Valid email addresses are required to post comments. If your comment is not posted, I will send you an email with an explanation.

Monday, October 18, 2010

No Man Is An Island

Late last week I enjoyed the opportunity to serve as the mystery reader for the children in a primary grade classroom. The teacher selected three or four different books for me to choose from as the day approached. I picked A Time of Wonder, written by award winning author Robert McCloskey. You might be familiar with some of McCloskey's other notable works: Make Way for Ducklings; Blueberries for Sal; and Homer Price and the Doughnut Factory, among others. He spent a large portion of his adult life on the largest island in Maine - Deer Isle, home to about 2,500 year round residents. He died there in 2003 at the age of 88.

I started my educational career on that same island thirty-five years ago, teaching 32 fifth graders at Stonington Elementary School (165 learners in grades K-6). Interestingly, the teacher who invited me to be the mystery reader enjoyed many childhood summer vacations on that same island nestled in the Penobscot Bay of Maine. I reflected on the symbolism of reading one of Robert McCloskey's books in a classroom at Green Island after all these years removed from that island in Maine.

While hunting for my first apartment as a newly married, freshly graduated, first year teacher, I stumbled upon Robert McCloskey. I answered an ad listing an apartment available above a storefront. The little store offered many different items appealing to tourists. Yet, oddly enough amid all the trinkets there was a nice collection of children's books, each from the same author, Robert McClosky. I explained I was a new teacher on the island and asked the store owner about her unusual preoccupation with a singular writer and she exclaimed that the author lived nearby and in fact had just left the store. No sooner did she finish her sentence then she rushed outside, called down the street and beckoned the return of Mr. McCloskey. I don't recall what exactly, or even vaguely, that I said during our brief introduction, such was my surprise at the unanticipated meeting with a famous writer of children's books. Nonetheless, he remains one of my favorite storytellers, in large part because his work has earned him several national awards, and in small part because I can actually say I met him!

Yet, here I was, sitting in Green Island before a class of elementary children, much nearer the ending of a lengthy career than the beginning or even the middle, trying to entice their interest and gain their attention in a book written by someone resurrecting memories of my humble start as an educator all those years ago on that island in Maine. It's an intriguing full circle that left me in my own Time of Wonder, as I thought back on the many challenges and opportunities, the different experiences and lessons, and the various interactions and endeavors through the years spent in between these two islands.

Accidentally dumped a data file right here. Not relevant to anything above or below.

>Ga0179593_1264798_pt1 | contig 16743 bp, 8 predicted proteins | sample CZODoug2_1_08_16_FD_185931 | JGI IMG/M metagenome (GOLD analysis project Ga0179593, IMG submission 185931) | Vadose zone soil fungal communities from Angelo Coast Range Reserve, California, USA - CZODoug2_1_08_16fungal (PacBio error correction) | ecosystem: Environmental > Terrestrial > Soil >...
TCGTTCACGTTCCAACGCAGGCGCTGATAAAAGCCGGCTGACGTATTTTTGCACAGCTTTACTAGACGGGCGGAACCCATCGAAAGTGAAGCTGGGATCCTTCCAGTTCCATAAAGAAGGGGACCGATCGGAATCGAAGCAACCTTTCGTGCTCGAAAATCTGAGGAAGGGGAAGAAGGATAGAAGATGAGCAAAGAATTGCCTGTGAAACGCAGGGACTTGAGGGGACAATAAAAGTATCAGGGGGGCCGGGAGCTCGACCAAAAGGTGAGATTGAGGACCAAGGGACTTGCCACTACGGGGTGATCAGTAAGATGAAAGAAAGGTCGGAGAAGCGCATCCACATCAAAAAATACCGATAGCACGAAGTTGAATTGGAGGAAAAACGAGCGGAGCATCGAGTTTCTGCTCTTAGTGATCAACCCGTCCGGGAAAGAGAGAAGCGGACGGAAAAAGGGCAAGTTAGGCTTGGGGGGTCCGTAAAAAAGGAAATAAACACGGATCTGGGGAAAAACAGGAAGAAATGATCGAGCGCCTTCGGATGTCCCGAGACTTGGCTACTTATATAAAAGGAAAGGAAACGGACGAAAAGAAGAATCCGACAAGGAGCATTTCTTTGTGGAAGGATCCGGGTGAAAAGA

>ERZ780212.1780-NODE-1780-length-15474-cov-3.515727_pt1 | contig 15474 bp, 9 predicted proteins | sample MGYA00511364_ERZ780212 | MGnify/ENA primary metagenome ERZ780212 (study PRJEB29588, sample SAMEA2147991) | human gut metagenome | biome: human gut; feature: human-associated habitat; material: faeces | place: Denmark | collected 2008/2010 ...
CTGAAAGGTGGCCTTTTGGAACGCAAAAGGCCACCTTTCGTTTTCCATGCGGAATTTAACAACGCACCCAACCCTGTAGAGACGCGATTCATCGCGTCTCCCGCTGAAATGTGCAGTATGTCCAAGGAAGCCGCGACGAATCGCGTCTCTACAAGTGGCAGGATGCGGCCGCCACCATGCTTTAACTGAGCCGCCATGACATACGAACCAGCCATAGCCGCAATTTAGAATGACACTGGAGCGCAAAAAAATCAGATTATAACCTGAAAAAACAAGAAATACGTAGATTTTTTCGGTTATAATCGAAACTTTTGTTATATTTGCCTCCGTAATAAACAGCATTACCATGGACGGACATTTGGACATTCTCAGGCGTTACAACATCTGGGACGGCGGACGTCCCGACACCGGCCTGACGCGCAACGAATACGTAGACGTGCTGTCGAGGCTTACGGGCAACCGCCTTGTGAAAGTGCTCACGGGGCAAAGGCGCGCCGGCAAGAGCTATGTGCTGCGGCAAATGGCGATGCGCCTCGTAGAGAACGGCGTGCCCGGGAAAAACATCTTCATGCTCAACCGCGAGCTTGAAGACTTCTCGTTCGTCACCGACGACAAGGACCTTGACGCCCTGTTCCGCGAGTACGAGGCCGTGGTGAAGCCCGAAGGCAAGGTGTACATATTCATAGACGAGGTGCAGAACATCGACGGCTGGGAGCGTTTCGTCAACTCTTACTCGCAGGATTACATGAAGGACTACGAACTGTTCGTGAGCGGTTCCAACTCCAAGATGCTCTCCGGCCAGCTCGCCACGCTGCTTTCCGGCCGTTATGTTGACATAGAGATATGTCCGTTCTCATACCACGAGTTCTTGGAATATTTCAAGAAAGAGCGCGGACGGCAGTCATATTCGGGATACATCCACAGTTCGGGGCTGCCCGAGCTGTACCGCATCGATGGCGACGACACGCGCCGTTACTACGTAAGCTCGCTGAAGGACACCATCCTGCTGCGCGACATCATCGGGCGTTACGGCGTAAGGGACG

I never would have imagined the odyssey that started on an island off the coast of Maine and ends on an "island" in New York. Though the village of Green Island is no longer surrounded by water in the form of the South Branch of the Mohawk River Delta, the home of approximately 2,300 people is nonetheless an island anyway - with commerce and industry as borders on the north and south, the venerable Hudson River to the east, and interstate 787, constructed in the 1960's by filling in the branch of the river, forming a wall to the west. This results in a small school district with the dense population of a city. It's an interesting combination of simultaneously having elements of being both big and small.

In between these two points of my career, and representing a pair of bookends to the journey, I worked in yet another island, this one much, much larger. It was a large city school district with over 30,000 learners in grades K-12 situated in the middle of the vast and otherwise vacant golden plains of the Texas Panhandle. The city of Amarillo, Texas (200,000 inhabitants) might as well be an island. It is not encircled by the suburbs that typically surround a city of this size in most of the country. Instead, it stands virtually alone, with nothing but huge tracts of arid, desert-like land bereft of anything but a few tiny towns here and there (with the exception of Canyon, Texas, home of West Texas A&M University, 15 miles away) dotting the map for miles and miles around. It is a very different island, with very different experiences than you could find in either Deer Isle or Green Island. The seven years I served as a school leader in that system posed unique challenges and opportunities that enhanced my professional growth and training.

I guess I have become the sum of those disparate experiences and the beneficiary of those same experiences. Despite the interesting twists and turns that have formed the path of that exploration, I've enjoyed the people I've met along the way and I've grown from the opportunities to learn from others. After all, no man is an island!

No comments:

Post a Comment